The Ancient Art of BathingThe Ancient Art of Bathing

Bathing has a long history in human activity; it probably began in the Stone Age since a majority of European caves containing Paleolithic art are located a short distance from natural springs. Some ancient people like Egyptian priests were fastidiously clean, but the greatest washers of all time were the Harappan people who lived in what is now modern day-Pakistan and Northern India who bathed three times a day; a practice that continues in some Harappan communities even today.

Ancient Greeks bathed for personal cleanliness, and Romans expanded on the idea, creating expansive aqueducts to supply water to public bathhouses that were essentially an ancient form of spas that offered massages, exercise, and entertainment as well as a place to socialize. When the Roman Empire collapsed and the Dark Ages rolled in, Roman aqueducts fell into disrepair and many public and private bathing facilities disappeared, ushering in a new era of uncleanliness throughout Europe.

In Asia, the bathing culture can be traced back to Buddhist temples in India, where priests cleansed themselves for religious purposes. Their Buddhist culture of bathing spread first to China and then in the 8th century to Japan where bathhouses for monks within Buddhist temple compounds began expanding their services to the public when people who were sick started bathing in temple bathhouses as a form of healing.

The Bubonic Plague of the 1300s changed the way a large portion of Europeans viewed bathing. With no understanding of germs, people thought that their skin would allow illness to enter the bodies through open pores and assumed that dirt on their skin would block disease. In addition, the Church viewed public bathhouses of dens of iniquity where men and women could mingle, and these two beliefs kept more and more people from bathing. While the plague discouraged people in the western world from bathing, Eastern countries and religions maintained their high standards of cleanliness and hygiene.

In the early 1500s, when Spanish Conquistadors conquered parts of Mexico and Peru, they noted that the native indigenous populations bathed regularly in rivers, lakes, and streams. Just like the Conquistadors, the Pilgrims arrived in New England in the 1600s, rarely bathed, although Native Americans bathed regularly just like the Aztecs and Incas in the previous centuries.

In the early 18th century, most people washed their hands and faces every day although they rarely bathed their entire bodies. By the middle of the century, the idea of disease prevention through sanitation and good hygiene began to take hold. By the beginning of the 1900s, the Saturday night bath routine had become common although carrying, heating, filling, and emptying the water required so much effort that the was usually shared by the whole family, starting with the father followed by the mother, and then by each of the kids in order of ageóhence the phrase, "Donít throw the baby out with the bathwater!"

Bathing in natural hot springs marked the origins of bathing, and it continues today. Hot springs are found in almost every part of the world--there are nearly 1,700 hot springs in the US and over 3,000 in China. Japan has more than 6,000 hot springs that are visited by 138 million bathers every single year. Hot springs vary in temperature and mineral content. Hot water accumulates calcium, magnesium, and sulfate among a multitude of other minerals, as it migrates upward through the earth.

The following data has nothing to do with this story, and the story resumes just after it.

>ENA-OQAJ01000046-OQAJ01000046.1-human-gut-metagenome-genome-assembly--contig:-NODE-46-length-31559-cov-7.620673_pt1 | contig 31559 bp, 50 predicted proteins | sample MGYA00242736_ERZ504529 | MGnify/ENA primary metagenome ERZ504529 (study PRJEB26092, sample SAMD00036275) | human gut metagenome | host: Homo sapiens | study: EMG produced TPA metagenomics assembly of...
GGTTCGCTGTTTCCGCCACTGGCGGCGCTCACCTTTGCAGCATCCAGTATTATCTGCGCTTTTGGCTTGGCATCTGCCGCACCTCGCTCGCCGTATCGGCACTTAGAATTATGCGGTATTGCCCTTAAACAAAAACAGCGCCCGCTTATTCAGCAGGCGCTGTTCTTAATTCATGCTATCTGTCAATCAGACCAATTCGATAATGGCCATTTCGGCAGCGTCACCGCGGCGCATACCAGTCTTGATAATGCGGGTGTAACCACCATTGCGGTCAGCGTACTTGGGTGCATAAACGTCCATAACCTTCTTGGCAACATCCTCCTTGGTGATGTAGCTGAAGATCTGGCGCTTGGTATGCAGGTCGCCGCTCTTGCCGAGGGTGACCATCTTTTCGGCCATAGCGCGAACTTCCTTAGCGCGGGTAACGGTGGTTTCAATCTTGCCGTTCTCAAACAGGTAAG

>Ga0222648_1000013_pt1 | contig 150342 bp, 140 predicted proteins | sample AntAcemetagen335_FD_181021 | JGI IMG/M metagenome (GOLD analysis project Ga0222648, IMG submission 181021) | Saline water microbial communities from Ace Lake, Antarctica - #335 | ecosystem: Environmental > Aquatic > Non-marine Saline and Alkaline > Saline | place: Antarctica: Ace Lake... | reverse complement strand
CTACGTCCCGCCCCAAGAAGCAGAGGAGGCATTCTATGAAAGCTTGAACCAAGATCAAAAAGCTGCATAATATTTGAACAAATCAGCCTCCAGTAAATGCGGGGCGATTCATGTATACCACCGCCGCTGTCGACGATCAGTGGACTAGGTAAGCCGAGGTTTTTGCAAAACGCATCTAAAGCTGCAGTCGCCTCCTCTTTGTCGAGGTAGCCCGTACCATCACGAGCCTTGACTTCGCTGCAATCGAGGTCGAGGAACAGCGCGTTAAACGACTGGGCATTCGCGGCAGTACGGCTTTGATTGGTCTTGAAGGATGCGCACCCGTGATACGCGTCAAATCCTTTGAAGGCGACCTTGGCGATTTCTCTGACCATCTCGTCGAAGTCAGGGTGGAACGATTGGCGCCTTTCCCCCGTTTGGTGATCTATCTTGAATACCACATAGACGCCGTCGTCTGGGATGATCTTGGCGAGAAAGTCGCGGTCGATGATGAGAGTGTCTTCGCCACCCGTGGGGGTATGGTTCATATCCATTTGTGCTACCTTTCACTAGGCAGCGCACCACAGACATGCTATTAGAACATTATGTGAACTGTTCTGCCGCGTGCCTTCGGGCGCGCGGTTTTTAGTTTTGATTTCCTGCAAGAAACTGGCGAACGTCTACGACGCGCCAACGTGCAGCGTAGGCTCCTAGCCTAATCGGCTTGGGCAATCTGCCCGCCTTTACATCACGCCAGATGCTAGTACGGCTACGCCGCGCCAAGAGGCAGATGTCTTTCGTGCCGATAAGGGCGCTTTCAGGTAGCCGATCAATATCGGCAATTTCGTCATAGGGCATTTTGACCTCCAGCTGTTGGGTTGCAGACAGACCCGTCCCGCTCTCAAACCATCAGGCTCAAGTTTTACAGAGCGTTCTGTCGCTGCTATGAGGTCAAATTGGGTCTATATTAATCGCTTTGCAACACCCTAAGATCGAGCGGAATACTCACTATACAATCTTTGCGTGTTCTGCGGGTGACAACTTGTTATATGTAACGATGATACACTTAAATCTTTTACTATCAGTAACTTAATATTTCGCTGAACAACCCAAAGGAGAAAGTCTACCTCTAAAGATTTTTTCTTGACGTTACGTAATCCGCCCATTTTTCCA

The whiff of sulfur is striking in many hot springs, although bathers quickly acclimate to its eggy smell. Soaking in warm sulfur-rich mineral water has been utilized for healing purposes since ancient times; it is known as natureís beauty mineral because our body needs sulfur to manufacture collagen to help maintain skin elasticity and keeps us looking younger longer. Sulfur also eases irritated skin, relieves pain, and helps the body eliminate toxins. If you have the opportunity to go for a soak in a hot spring, why not give it a try?

Detox Bath -

Regenerating Night Cream -

Renewing Cleanser -

Featured Products

Chinese Herbs

TCM Books

TOW Store
This Month's Articles

October 2020

Volume 18, Number 10

Points of Interest

Acupuncture Point Location Center

Clinical Doctoral Program

Today's TCM Tip

For inflammation, add LI4 and LI11

Keep Informed

Sign Up for Our
FREE e-Newsletter

All Contents Copyright © 1996-2015 Cyber Legend Ltd. All rights reserved. Use of this website is subject to our Terms and Conditions. All logos, service marks and trademarks belong to their respective owners.

Legal Disclaimer Notice: The information provided on this site is for informational purposes only and is not intended as a substitute for advice from your physician or other health care professional or any information contained on or in any product label or packaging. You should not use the information on this site for diagnosis or treatment of any health problem or for prescription of any medication or other treatment. You should consult with a healthcare professional before starting any diet, exercise or supplementation program, before taking any medication, or if you have or suspect you might have a health problem. You should not stop taking any medication without first consulting your physician.